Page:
Every Single US East Coast Aircraft Carrier Is Docked for Repairs
And the world sleeps a little easier
Amid a heap of repairs, refuelings and overhauls, all six of the US Navy’s aircraft carriers assigned to the East Coast are in port at the same time. The Navy is pulling itself increasingly thin in an effort to accomodate the Pentagon’s program for “great power competition” with Russia and China.
As of this article’s publishing, not one of the US Navy’s carriers on the Atlantic coast is ready for deployment – all six are tied up dockside in Norfolk, Virginia. Earlier this year, several of the huge, 100,000-ton warships returned to Norfolk for a series of overhauls, but others have encountered unexpected problems.
The USS George HW Bush began a 28-month overhaul in February, not due to finish until mid-2021. The USS George Washington only recently returned to the water from drydock, where it was receiving mid-life repairs and updates, and won’t be ready until late 2021.
The USS John C. Stennis arrived at port in May for its years-long midlife refueling and overhaul, but it must wait until the Washington’s retrofit is finished before it can begin, being assigned “chores” like hosting naval aviators who need to qualify for carrier operations in the meantime, Navy Times reported.
Other ships might be closer to setting sail soon, Breaking Defense noted, but it could be “weeks or months” before that happens. The USS Dwight D. Eisenhower finished pre-deployment testing earlier this month, but must still complete further training before it’s ready to deploy; the USS Gerald R. Ford is expected to be delivered to the Navy before the end of the year.
The Ford should’ve been ready years ago, according to the Navy’s schedule, but one bungle after another in the ship’s many new advanced systems has left it unable to even be delivered. [Ford won’t deploy until at least 2024.] In August, the ship’s propulsion system was finally fixed, and shipmaker Huntington Ingalls has promised the Ford’s munitions elevators will all be working by the end of the year.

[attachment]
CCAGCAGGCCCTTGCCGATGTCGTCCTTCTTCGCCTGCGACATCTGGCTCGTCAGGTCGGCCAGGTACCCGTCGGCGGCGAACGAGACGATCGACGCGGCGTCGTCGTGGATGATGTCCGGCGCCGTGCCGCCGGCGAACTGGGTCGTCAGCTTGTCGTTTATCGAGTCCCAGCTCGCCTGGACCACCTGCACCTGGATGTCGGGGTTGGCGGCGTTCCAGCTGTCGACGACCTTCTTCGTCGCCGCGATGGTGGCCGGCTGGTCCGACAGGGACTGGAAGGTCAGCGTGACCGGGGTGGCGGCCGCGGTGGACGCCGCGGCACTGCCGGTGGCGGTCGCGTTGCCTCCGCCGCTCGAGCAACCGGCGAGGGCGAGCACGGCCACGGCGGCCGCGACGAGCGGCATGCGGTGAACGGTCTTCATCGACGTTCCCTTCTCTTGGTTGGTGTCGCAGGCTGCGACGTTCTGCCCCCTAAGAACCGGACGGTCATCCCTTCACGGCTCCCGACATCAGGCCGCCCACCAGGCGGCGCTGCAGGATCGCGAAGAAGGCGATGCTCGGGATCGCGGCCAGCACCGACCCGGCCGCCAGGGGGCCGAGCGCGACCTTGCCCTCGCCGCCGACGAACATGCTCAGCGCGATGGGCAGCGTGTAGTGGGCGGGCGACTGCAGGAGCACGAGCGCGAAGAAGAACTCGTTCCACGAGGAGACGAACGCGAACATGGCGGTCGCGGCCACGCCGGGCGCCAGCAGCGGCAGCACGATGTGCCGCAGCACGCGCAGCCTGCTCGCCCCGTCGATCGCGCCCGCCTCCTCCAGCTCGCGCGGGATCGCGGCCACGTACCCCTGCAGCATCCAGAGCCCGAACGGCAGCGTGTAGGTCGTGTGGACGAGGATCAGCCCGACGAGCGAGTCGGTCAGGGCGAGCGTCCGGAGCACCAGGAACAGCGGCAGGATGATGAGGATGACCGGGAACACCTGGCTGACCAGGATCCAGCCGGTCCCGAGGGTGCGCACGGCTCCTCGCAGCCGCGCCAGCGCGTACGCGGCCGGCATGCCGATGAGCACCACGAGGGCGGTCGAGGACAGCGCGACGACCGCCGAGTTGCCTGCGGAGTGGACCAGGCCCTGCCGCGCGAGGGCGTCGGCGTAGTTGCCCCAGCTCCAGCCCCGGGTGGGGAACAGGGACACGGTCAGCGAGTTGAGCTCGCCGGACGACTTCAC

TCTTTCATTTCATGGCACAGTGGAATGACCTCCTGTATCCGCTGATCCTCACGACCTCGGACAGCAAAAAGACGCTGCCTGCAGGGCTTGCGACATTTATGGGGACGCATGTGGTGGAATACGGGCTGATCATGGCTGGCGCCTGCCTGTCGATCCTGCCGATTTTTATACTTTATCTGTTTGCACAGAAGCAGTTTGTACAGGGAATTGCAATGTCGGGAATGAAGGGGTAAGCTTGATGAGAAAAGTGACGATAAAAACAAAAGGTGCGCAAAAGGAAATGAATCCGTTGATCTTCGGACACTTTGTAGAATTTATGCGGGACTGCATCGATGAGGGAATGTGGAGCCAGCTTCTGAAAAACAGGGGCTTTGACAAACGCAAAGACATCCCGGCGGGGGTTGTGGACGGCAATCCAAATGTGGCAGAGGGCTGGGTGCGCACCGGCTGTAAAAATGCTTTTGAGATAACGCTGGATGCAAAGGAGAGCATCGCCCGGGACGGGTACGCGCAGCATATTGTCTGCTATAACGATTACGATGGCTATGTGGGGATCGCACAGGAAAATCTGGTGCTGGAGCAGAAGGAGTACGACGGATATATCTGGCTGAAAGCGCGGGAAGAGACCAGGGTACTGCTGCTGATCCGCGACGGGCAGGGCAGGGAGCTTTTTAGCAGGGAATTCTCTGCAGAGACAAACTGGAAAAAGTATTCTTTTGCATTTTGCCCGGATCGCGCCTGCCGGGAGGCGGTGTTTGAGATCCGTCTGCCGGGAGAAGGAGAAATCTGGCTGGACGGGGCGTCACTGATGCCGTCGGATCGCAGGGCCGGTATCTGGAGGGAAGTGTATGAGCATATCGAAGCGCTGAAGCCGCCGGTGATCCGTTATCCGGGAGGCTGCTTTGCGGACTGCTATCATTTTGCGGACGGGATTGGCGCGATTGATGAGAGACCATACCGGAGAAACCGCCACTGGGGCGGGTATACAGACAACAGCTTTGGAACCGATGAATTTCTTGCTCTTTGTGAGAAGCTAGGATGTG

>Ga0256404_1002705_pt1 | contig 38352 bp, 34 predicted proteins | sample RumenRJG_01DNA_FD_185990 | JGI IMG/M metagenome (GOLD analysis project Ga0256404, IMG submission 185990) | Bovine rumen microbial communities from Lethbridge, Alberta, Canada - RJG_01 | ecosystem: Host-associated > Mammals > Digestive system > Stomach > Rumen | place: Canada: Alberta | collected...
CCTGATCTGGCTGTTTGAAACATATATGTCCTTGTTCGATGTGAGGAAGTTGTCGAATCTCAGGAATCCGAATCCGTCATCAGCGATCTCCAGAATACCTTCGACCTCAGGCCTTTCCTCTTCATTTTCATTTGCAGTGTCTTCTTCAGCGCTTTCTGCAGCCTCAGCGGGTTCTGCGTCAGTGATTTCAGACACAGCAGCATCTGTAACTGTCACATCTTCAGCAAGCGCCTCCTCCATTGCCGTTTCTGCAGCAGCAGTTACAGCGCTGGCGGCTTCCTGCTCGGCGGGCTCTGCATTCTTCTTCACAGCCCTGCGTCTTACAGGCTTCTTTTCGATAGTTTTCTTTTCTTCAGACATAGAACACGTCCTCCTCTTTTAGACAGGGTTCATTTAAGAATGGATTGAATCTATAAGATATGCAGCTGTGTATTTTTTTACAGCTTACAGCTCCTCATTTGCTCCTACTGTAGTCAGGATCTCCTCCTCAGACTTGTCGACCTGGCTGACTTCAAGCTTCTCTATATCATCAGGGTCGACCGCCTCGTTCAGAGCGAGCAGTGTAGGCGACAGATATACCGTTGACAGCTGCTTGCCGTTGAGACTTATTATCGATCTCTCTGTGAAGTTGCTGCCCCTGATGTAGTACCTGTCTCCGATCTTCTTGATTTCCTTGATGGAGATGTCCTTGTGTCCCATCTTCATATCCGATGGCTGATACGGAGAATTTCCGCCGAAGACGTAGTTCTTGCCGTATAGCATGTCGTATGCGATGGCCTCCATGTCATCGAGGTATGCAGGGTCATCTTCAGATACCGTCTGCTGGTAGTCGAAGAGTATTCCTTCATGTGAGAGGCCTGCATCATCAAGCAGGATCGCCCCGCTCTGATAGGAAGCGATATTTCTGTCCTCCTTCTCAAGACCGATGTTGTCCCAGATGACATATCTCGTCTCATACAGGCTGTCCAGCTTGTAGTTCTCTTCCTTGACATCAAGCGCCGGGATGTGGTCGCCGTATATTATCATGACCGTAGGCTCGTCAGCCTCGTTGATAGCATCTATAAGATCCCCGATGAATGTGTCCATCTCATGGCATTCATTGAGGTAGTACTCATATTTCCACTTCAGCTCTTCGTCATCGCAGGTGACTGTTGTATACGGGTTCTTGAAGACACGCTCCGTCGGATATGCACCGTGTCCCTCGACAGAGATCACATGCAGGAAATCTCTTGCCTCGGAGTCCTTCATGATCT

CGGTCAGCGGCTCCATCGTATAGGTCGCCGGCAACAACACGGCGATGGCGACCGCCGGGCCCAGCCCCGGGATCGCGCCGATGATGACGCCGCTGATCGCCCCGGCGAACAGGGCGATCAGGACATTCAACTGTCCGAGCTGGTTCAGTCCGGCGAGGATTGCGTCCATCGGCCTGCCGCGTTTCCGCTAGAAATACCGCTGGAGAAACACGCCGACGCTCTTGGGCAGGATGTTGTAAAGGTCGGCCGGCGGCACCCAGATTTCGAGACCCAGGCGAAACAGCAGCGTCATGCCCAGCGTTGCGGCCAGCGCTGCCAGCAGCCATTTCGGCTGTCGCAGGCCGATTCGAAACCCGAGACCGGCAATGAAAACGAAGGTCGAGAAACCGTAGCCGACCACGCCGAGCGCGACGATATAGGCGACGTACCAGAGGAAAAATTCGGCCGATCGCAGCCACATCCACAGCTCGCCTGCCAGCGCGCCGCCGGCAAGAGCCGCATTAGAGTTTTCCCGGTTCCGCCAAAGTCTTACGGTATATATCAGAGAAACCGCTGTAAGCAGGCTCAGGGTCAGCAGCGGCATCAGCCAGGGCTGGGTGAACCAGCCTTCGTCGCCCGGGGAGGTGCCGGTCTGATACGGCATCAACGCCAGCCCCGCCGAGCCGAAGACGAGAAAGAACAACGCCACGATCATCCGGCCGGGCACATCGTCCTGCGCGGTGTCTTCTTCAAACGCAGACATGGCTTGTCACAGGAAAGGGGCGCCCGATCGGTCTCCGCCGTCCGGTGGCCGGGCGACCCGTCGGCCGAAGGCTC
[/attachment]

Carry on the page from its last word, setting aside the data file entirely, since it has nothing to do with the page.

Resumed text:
And then there is the USS Harry S. Truman: the aging flattop was scheduled to be deactivated by the Pentagon in a bid to save billions of dollars, but the decision was reversed by the Trump administration in April. However, after the warship suffered a massive electrical failure in August, it was forced to return to Norfolk for repairs, even as the rest of Truman’s battle group sailed on without it.
Chris Miner, vice president for in-service aircraft carriers at Huntington Ingalls subsidiary Newport News Shipbuilding, told Breaking Defense the shipyard was experiencing “one of our largest overlaps” in years. “There’s some challenges that we’re working through … we’ve had some overlap in the past but nothing quite like this … it’s nothing we can’t overcome.”
Miner noted the shipyard was pulling workers from the Bush and both workers and equipment from the Washington “so they can get [the Truman] fixed.”
A Navy spokesperson told the outlet Monday the service “does not expect any delays to other ships due to the restoration work aboard HARRY S. TRUMAN.” Another source familiar with the issue noted the Truman might be ready by the end of November, but cautioned that could be an optimistic estimate.
The Navy’s dire shortage of drydocks was highlighted in a March report the service made to Congress, which warned that in order to “avoid feast and famine cycles that erode both the repair industrial base and the underlying vendor supply base,” Congress must provide “consistent funding matched to steady demand for work.”
The report noted that on both coasts, the Navy has only 18 dry docks to cover its 11 aircraft carriers as well as dozens of submarines; over all, there are just 21 dry docks responsible for servicing 109 surface ships homeported in the US.
Extending the Truman’s life is part of that goal, as is the rushed two-ship procurement Congress approved earlier this year to buy more Ford-class vessels even before the class’ lead ship has been fully troubleshot. Other problems include retaining servicemembers amid attempts to expand their numbers, which moves like the Navy’s revival of the Torpedoman’s Mate rating onboard submarines are intended to buttress.
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